Central Asia Theater
Mining corruption behind Mongolia unrest
Following angry street protests in Ulaanbaatar, the Mongolian government has agreed to open an investigation into the so-called "coal mafia," a group of state officials and executives accused pilfering the country's subsurface wealth for personal profit to the tune of some $12 billion. Demonstrators attempted to storm the Government Palace on Dec. 4, and blocked the capital's main boulevard, Peace Avenue. At issue are the vast Tavan Tolgoi coalfields in the Gobi Desert, under exploitation by the Mongolian Mining Corporation, a pillar of the national economy. (BNE Intellinews, BNE Intellinews, EuroWeekly News)
Podcast: state capitalism and the Uyghur genocide
In Episode 149 of the CounterVortex podcast, Bill Weinberg notes that the UN Human Rights Office determination that China may be guilty of "crimes against humanity" in its mass detention of Uyghurs in Xinjiang province is dismissed by the tankie-left ANSWER Coalition as "propagandistic." Meanwhile, it falls to Radio Free Asia, media arm of the US State Department, to aggressively cover the very real conditions of forced labor faced by the Uyghurs and other Turkic peoples of Xinjiang—and how Western corporations benefit from it. While the Western pseudo-left betrays the Uyghurs, US imperialism exploits their suffering for propaganda against a rising China in the Great Game for the Asia-Pacific region. Figures such as Australia's Kevin Rudd incorrectly portray a "Return of Red China," blaming the PRC's increasingly totalitarian direction on a supposed neo-Marxism. Fortunately, the new anthology Xinjiang Year Zero offers a corrective perspective, placing the industrial-detention complex and techno-security state in the context of global capitalism and settler colonialism.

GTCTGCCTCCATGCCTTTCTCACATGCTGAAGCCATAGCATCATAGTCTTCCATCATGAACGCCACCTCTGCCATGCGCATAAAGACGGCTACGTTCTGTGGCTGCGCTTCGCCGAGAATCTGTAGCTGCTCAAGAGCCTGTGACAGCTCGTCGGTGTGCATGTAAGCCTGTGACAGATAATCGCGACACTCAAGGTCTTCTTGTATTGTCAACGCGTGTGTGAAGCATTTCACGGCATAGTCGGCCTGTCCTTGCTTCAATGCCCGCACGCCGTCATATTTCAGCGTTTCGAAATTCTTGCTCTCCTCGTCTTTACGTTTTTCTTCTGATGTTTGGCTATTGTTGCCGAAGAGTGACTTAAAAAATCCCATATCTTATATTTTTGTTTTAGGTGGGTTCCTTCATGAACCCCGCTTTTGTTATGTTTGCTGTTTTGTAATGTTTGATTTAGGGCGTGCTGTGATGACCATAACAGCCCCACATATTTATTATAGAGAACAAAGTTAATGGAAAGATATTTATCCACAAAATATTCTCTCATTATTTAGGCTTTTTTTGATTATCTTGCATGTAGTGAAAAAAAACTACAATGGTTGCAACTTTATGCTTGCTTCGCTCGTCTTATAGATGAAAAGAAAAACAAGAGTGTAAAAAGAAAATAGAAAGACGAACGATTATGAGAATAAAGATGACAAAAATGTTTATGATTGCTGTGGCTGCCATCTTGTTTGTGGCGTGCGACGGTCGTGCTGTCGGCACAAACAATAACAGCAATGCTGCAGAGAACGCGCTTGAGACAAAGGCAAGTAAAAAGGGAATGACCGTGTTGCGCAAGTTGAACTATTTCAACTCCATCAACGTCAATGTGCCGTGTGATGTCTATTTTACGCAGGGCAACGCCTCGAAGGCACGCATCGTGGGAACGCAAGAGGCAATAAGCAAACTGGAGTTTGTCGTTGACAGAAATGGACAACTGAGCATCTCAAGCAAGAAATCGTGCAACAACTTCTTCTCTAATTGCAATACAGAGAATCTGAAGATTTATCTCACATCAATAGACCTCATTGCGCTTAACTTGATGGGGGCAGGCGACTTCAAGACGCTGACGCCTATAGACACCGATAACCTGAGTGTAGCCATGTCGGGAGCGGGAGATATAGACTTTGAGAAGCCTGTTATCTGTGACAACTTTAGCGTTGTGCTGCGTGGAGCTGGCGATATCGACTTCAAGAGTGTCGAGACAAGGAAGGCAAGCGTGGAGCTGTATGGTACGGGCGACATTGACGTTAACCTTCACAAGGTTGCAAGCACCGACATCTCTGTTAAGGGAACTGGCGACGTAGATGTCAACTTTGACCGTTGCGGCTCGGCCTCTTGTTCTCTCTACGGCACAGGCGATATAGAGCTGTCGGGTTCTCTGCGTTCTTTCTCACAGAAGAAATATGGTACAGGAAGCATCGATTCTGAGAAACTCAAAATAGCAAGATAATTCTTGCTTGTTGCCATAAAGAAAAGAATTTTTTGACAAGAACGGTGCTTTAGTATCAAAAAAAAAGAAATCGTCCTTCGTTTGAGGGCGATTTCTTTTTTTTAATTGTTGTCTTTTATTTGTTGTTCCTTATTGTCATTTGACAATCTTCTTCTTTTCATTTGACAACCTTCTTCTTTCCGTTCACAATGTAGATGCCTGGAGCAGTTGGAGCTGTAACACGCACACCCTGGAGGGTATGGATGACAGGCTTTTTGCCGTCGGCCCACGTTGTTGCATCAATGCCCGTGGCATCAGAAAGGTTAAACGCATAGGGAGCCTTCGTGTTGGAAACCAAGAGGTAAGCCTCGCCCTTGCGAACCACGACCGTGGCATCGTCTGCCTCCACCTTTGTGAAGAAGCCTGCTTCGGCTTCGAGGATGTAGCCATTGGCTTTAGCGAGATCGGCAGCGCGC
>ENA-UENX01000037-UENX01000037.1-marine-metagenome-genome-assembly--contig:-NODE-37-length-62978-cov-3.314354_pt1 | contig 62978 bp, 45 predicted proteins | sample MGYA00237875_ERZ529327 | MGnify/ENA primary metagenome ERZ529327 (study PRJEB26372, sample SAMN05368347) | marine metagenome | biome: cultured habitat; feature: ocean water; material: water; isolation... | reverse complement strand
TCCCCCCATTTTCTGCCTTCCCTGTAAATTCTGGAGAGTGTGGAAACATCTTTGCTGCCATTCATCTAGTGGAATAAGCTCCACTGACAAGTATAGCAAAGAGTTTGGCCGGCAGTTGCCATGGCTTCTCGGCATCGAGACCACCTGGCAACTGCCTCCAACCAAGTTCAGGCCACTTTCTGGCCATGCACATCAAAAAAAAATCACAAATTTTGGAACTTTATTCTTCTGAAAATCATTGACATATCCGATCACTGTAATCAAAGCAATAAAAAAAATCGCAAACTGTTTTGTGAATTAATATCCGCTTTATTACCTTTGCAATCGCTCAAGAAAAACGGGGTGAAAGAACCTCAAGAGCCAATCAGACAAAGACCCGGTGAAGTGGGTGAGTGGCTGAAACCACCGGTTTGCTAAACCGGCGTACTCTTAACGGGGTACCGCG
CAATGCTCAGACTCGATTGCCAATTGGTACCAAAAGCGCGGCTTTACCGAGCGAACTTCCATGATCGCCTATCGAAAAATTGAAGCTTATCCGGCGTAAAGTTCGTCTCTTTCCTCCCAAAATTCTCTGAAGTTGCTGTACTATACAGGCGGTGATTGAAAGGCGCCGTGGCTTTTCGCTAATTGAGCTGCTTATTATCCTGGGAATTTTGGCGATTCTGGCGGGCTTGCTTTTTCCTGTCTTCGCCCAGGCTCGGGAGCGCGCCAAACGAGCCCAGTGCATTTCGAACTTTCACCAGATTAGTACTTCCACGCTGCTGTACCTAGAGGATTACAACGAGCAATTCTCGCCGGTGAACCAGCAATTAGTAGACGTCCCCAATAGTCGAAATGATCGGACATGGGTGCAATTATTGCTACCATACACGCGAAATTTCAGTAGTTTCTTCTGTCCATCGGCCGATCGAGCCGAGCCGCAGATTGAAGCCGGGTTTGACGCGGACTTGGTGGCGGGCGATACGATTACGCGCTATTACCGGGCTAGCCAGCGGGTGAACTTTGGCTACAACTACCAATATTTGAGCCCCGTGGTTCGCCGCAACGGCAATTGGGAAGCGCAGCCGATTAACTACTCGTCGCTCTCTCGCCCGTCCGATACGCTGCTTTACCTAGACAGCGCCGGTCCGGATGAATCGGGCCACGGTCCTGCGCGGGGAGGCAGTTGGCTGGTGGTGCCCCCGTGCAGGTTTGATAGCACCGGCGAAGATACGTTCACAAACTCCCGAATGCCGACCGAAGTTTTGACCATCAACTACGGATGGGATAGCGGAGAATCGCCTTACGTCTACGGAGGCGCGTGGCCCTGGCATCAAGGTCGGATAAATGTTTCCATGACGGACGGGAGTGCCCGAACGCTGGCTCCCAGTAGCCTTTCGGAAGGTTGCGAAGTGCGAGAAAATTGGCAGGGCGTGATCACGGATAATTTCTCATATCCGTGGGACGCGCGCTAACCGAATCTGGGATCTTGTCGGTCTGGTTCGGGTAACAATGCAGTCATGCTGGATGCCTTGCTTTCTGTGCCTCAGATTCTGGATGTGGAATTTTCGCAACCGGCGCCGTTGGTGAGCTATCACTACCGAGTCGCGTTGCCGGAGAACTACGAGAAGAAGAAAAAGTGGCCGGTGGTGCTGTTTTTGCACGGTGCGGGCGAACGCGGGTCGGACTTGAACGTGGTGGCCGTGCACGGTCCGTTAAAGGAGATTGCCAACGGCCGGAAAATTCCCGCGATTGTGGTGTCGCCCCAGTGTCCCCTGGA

Uyghur Tribunal accuses China of genocide
The Uyghur Tribunal, a "people's tribunal" established in the UK, on Sept. 27 appended a December 2021 judgment, incorporating nearly 300 additional pages of historical background, legal definitions and evidence. The stated purpose of the tribunal is to investigate "ongoing atrocities and possible genocide against the Uyghur people" in the People's Republic of China, although the tribunal has no force of law.
UN report confirms forced labor in Xinjiang, Tibet
United Nations Special Rapporteur on slavery Tomoya Obokata released a report Aug. 16 on contemporary forms of slavery, which found that it is "reasonable to conclude" that forced labor "among Uygur, Kazakh and other ethnic minorities in sectors such as agriculture and manufacturing" is taking place in China's Xinjiang region. Obokata's assessment was made "based on an independent assessment of available information, including submissions by stakeholders, independent academic research, open sources, testimonies of victims, consultations with stakeholders, and accounts provided by the Government."
Karakalpakstan retains right to secede after unrest